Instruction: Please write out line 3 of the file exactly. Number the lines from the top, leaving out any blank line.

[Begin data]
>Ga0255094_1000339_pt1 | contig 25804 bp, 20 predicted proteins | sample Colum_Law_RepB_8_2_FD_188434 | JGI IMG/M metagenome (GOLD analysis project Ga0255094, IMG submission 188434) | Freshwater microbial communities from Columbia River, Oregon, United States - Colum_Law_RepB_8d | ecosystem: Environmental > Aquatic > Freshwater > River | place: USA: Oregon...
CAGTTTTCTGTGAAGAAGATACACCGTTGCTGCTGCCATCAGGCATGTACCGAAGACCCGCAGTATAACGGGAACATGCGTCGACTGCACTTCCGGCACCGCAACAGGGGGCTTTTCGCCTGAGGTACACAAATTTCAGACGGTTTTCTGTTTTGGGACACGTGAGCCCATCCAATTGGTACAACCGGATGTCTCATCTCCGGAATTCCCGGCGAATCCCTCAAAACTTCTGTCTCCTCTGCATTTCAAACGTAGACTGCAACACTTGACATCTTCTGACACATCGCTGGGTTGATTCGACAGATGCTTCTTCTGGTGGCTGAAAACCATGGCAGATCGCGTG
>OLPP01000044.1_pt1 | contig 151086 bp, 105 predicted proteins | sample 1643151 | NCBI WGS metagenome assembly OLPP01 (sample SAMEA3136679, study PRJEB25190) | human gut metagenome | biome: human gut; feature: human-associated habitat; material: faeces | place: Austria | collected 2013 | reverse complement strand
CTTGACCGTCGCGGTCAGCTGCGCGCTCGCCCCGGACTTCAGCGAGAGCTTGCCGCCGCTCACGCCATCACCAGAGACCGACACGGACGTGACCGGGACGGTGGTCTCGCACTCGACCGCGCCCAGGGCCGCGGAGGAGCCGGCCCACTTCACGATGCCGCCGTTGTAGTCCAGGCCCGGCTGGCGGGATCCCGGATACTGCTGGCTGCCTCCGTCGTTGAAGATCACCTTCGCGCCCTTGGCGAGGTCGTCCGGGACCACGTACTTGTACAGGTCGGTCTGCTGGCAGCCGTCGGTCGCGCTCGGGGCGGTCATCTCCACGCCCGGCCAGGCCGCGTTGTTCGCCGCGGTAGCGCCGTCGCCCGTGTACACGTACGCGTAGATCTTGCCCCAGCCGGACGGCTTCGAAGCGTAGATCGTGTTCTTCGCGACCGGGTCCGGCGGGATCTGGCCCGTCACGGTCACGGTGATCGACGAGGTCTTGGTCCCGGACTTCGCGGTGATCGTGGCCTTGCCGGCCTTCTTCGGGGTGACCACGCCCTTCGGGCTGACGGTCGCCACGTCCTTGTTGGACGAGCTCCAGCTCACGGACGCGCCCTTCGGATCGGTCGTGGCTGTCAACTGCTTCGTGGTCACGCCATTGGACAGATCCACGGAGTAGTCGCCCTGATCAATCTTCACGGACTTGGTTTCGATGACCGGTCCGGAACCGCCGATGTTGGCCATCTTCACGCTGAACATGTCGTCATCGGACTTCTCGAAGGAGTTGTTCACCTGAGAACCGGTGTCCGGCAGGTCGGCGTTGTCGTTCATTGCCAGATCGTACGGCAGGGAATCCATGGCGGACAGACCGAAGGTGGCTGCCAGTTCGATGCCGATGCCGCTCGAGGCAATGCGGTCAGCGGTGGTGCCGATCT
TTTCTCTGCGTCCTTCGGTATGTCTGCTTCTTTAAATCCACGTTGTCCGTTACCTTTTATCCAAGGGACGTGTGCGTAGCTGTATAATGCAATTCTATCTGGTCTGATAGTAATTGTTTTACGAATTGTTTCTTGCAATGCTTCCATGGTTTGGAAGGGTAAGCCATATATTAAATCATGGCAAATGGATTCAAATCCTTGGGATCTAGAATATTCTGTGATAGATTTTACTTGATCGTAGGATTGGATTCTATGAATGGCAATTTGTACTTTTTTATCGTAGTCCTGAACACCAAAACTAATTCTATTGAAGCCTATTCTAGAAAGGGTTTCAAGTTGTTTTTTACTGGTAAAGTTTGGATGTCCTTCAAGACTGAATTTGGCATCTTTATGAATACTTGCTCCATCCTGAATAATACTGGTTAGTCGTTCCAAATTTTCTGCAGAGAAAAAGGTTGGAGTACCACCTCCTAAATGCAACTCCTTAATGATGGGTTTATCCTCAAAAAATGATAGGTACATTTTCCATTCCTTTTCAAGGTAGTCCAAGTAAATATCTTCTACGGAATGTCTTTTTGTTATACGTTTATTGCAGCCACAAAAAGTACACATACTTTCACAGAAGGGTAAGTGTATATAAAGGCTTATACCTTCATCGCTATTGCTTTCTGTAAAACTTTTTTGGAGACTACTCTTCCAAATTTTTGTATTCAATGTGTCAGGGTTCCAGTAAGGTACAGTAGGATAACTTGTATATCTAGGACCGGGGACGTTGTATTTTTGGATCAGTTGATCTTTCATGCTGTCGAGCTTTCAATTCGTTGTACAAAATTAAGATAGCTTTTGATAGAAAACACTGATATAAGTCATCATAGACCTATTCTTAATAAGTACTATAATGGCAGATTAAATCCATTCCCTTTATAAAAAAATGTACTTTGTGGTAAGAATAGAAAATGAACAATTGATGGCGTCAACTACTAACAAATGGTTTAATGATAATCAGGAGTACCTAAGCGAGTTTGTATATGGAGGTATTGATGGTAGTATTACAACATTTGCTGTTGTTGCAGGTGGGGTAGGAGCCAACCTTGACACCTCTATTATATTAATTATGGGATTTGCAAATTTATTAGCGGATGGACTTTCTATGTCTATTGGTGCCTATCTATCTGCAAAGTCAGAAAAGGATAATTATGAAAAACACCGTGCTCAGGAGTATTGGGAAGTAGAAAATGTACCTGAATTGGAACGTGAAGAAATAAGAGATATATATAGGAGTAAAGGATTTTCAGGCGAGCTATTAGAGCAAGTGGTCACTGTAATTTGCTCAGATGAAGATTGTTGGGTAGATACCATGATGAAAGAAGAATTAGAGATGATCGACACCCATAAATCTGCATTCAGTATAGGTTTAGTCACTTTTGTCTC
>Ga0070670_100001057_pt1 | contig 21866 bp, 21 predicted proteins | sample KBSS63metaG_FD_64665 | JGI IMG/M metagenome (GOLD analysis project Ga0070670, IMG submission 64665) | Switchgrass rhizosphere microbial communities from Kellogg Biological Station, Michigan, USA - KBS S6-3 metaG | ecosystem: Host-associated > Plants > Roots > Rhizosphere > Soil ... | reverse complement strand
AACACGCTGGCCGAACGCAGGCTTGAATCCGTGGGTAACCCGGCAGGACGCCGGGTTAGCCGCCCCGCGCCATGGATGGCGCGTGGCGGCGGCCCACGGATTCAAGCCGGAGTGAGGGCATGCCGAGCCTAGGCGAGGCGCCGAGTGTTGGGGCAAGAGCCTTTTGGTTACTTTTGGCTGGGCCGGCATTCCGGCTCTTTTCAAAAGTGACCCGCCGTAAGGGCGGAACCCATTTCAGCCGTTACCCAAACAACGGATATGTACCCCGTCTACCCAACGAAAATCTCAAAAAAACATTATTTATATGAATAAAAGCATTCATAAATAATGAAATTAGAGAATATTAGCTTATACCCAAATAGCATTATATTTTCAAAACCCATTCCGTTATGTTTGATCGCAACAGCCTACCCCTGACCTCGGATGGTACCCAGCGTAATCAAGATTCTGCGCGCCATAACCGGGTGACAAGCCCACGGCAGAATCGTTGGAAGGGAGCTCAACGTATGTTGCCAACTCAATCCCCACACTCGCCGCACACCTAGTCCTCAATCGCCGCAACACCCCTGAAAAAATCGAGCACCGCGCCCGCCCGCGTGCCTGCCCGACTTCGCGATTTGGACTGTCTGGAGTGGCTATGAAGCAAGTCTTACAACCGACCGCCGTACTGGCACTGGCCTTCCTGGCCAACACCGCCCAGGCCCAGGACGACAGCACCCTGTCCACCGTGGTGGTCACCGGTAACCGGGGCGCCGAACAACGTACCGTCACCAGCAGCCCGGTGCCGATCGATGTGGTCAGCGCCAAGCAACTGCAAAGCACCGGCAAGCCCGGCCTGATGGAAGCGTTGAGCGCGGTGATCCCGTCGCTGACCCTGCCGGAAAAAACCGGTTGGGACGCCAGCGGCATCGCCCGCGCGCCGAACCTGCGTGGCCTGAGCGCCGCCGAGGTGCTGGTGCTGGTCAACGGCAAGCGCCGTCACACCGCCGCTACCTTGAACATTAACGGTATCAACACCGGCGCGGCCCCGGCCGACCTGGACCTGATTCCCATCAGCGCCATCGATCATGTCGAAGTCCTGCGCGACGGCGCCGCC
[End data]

>OLPP01000044.1_pt1 | contig 151086 bp, 105 predicted proteins | sample 1643151 | NCBI WGS metagenome assembly OLPP01 (sample SAMEA3136679, study PRJEB25190) | human gut metagenome | biome: human gut; feature: human-associated habitat; material: faeces | place: Austria | collected 2013 | reverse complement strand